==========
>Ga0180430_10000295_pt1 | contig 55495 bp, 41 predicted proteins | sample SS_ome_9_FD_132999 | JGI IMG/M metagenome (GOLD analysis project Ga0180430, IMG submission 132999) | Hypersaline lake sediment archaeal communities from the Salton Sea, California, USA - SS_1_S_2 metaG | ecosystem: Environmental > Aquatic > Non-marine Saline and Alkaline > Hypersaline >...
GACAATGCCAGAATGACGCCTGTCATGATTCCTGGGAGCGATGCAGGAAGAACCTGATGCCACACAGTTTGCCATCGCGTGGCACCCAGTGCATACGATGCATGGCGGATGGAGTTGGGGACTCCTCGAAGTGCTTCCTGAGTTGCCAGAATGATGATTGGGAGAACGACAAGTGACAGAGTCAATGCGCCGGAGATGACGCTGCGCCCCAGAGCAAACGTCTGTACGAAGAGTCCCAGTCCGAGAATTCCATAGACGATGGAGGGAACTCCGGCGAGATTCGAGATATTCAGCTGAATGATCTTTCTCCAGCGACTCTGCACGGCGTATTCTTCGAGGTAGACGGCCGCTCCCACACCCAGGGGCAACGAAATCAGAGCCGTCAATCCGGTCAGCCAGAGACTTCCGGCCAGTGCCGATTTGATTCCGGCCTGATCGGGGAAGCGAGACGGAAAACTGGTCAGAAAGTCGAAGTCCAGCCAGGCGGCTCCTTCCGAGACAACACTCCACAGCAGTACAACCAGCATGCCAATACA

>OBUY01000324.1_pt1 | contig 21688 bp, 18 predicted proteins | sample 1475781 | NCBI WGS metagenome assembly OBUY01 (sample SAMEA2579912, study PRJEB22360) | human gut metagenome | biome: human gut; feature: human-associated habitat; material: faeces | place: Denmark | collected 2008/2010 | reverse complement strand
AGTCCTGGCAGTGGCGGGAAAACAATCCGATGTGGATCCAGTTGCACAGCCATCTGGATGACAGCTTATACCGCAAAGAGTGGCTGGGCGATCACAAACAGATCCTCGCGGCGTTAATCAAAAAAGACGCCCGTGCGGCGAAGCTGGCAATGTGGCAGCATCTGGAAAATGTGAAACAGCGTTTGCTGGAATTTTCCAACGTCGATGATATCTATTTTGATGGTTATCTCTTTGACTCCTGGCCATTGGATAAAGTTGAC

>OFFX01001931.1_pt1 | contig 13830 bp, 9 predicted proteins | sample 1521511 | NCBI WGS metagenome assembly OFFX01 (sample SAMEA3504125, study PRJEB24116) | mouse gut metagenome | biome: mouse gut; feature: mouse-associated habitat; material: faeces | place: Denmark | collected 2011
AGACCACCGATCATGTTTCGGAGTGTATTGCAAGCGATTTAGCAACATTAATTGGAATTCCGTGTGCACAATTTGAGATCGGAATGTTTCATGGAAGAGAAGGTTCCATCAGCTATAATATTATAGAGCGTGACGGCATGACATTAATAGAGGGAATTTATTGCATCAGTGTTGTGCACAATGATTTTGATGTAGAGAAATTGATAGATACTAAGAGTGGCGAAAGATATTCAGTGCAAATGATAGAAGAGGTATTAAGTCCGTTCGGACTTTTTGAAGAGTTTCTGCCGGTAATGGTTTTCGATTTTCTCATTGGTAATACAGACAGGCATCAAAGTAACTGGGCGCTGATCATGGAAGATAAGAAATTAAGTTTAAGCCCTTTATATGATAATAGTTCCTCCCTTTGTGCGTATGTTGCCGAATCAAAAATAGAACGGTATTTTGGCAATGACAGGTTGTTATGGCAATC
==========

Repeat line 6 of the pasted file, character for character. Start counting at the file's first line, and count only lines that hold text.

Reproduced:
AGACCACCGATCATGTTTCGGAGTGTATTGCAAGCGATTTAGCAACATTAATTGGAATTCCGTGTGCACAATTTGAGATCGGAATGTTTCATGGAAGAGAAGGTTCCATCAGCTATAATATTATAGAGCGTGACGGCATGACATTAATAGAGGGAATTTATTGCATCAGTGTTGTGCACAATGATTTTGATGTAGAGAAATTGATAGATACTAAGAGTGGCGAAAGATATTCAGTGCAAATGATAGAAGAGGTATTAAGTCCGTTCGGACTTTTTGAAGAGTTTCTGCCGGTAATGGTTTTCGATTTTCTCATTGGTAATACAGACAGGCATCAAAGTAACTGGGCGCTGATCATGGAAGATAAGAAATTAAGTTTAAGCCCTTTATATGATAATAGTTCCTCCCTTTGTGCGTATGTTGCCGAATCAAAAATAGAACGGTATTTTGGCAATGACAGGTTGTTATGGCAATC